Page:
More than three quarters of people with basic bank accounts feel that they have become more confident in dealing with their finances as a result of having the account, a survey has found.
The study of 1,000 basic bank account users carried out on behalf of the British Bankers’ Association (BBA) found that 77 per cent had gained in confidence as a result of the current account.
Basic bank accounts are designed to prevent anyone holding the account from becoming overdrawn and might also be the best account for people who might not be able to open a standard current account with a bank.
Ian Mullen, chief executive of the BBA said: “Access to banking services is the lynch pin to financial inclusion and this research clearly shows that the features of the basic bank account closely match peoples’ needs.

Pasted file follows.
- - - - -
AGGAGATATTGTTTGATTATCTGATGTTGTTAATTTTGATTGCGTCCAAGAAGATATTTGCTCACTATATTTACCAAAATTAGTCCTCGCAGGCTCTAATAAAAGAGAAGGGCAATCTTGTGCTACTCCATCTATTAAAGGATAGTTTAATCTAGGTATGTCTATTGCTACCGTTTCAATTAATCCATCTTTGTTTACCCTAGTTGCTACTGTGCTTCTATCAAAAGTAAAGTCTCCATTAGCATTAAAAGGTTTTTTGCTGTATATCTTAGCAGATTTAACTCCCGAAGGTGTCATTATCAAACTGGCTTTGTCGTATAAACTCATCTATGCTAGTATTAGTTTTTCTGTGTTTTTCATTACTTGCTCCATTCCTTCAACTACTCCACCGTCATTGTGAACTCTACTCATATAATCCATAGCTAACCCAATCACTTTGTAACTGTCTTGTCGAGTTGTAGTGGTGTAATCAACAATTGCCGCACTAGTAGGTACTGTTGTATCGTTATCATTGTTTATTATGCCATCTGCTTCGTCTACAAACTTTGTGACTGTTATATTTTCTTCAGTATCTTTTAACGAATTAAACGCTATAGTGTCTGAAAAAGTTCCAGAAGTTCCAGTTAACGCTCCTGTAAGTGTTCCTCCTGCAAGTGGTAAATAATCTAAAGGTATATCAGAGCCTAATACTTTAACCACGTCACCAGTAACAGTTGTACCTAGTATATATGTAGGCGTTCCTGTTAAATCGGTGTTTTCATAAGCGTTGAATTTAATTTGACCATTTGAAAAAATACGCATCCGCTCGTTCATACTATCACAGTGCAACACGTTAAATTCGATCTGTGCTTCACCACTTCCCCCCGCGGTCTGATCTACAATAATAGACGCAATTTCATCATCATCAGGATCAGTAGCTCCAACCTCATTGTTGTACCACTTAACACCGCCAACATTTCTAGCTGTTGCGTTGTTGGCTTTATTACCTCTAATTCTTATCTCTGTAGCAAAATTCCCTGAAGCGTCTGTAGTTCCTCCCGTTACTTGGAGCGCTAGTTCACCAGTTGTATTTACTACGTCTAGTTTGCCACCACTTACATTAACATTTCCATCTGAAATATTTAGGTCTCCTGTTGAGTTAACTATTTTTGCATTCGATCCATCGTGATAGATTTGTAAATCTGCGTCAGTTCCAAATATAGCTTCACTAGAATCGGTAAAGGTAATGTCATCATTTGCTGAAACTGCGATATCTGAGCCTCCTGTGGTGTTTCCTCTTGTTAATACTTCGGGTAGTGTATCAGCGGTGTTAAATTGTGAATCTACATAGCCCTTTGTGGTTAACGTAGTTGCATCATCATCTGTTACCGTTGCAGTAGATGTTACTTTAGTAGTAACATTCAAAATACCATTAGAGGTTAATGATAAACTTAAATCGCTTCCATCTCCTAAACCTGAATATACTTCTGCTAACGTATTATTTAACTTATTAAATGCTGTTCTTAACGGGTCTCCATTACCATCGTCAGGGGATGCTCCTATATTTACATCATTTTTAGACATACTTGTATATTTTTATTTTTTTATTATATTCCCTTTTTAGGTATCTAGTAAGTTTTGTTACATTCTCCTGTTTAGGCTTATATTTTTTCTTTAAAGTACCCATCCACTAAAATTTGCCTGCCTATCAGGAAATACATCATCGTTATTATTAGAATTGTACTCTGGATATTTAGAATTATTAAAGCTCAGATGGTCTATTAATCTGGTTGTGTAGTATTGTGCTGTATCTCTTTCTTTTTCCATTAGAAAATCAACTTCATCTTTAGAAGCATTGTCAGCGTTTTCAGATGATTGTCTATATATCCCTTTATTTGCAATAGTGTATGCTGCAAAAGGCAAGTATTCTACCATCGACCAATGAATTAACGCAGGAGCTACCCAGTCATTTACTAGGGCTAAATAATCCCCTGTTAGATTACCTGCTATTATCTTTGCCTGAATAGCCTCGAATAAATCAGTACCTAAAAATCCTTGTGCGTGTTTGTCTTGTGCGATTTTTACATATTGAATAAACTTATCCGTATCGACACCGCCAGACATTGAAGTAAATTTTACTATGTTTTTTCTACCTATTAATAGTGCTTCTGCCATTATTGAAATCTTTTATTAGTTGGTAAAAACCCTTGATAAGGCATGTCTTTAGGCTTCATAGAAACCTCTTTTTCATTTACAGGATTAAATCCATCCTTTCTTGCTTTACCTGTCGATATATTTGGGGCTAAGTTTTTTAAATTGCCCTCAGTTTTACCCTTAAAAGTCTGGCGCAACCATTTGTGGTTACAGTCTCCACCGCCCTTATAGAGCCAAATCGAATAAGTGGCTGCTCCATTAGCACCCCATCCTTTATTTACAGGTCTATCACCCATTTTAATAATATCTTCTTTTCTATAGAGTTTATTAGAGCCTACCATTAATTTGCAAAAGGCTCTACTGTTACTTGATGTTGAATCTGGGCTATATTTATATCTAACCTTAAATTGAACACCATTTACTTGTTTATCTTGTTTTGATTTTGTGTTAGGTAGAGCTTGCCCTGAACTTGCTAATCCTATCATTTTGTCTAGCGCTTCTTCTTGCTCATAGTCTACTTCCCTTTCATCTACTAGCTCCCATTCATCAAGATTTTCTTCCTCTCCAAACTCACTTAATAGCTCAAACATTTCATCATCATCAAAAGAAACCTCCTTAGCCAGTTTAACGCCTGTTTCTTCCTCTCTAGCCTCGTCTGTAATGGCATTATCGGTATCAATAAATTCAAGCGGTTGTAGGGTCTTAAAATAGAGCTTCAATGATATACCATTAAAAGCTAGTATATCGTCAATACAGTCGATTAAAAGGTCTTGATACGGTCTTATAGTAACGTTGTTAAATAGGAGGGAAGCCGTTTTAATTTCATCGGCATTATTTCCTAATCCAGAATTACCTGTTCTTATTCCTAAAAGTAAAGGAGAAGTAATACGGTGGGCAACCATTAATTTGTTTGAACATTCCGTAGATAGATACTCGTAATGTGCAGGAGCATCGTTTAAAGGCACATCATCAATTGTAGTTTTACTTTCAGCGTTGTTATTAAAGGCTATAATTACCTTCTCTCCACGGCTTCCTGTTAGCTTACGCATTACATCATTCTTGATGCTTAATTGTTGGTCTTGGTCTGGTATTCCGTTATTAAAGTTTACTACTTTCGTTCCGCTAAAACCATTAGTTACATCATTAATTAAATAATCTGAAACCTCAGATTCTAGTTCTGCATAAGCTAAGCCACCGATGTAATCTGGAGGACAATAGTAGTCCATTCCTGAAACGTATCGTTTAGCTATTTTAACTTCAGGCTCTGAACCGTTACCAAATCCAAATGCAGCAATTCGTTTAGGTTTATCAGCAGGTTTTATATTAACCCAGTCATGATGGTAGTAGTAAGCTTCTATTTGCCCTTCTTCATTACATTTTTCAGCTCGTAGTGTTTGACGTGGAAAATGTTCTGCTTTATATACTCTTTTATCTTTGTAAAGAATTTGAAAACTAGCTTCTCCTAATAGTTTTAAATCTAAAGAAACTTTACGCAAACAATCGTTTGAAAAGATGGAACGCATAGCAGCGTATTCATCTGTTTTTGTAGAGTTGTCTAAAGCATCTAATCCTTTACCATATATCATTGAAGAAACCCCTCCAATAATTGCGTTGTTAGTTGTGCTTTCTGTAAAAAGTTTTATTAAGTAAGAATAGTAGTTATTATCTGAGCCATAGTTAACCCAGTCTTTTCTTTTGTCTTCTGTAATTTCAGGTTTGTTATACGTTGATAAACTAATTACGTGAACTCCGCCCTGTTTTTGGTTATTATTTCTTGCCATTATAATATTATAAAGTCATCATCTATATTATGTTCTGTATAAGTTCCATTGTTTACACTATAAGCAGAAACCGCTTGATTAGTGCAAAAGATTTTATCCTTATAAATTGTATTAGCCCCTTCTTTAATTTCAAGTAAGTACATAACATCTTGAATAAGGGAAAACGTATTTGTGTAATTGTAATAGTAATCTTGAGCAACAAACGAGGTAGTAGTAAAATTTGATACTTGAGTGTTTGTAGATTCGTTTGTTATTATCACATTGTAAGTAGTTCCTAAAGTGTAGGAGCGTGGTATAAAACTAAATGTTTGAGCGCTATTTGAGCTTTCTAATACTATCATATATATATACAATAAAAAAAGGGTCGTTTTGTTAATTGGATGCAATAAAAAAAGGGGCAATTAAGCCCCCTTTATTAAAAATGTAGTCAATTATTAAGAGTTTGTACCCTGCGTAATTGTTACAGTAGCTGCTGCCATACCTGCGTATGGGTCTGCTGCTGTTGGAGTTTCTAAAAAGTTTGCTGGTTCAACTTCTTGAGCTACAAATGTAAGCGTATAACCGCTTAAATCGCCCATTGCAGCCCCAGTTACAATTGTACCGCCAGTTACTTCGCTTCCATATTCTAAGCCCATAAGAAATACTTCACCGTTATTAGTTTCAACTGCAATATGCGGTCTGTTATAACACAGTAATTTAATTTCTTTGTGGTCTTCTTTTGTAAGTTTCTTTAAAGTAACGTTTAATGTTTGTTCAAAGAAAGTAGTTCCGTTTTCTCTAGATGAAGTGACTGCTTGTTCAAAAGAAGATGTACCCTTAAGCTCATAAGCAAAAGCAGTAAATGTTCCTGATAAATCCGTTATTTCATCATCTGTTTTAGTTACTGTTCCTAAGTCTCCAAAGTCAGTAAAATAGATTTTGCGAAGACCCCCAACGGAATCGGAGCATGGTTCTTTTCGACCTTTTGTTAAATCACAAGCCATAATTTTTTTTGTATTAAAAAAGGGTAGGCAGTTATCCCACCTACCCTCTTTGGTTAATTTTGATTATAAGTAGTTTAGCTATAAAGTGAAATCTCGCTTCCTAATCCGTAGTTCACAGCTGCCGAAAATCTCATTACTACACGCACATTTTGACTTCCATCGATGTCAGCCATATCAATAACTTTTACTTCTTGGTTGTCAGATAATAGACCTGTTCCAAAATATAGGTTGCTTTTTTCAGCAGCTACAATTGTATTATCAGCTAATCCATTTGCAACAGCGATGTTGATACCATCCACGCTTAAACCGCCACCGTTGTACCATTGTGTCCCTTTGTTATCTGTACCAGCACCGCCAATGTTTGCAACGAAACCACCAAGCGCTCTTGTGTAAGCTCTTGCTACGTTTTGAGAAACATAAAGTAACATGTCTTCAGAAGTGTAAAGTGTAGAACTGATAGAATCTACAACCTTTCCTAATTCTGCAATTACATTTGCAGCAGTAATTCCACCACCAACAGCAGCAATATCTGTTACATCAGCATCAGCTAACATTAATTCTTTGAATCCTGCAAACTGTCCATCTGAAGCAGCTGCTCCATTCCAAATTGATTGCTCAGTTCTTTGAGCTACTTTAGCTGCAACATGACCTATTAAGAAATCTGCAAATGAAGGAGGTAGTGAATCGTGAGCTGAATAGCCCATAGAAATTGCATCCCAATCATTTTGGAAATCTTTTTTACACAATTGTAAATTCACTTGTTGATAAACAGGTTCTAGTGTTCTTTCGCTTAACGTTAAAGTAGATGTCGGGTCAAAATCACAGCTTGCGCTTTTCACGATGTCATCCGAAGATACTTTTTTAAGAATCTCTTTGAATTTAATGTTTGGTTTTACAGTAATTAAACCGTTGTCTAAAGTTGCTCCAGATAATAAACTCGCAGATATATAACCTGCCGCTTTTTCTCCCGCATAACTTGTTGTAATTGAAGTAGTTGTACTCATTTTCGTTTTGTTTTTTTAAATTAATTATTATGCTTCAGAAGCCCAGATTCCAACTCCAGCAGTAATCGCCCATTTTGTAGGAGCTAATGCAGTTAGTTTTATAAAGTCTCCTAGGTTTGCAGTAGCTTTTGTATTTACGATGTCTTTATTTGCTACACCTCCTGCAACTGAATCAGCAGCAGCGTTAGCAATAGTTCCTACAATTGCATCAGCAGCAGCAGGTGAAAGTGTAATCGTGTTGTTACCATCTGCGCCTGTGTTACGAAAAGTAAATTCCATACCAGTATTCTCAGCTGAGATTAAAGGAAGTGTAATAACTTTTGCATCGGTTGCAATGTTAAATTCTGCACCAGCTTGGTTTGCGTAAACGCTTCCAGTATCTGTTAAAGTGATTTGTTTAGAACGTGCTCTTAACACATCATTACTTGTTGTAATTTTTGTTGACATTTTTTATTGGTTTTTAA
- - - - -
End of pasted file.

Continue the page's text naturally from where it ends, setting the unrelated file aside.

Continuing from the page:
“As customers become more confident with their finances, a change to an account with fuller features may be appropriate.”
The study also found that 90 per cent of those questioned thought that the account met their banking needs.
A net total of 121,000 basic bank accounts were opened in the fourth quarter of 2005. A total of 1.64 million basic bank accounts have been opened since their launch in April 2003.
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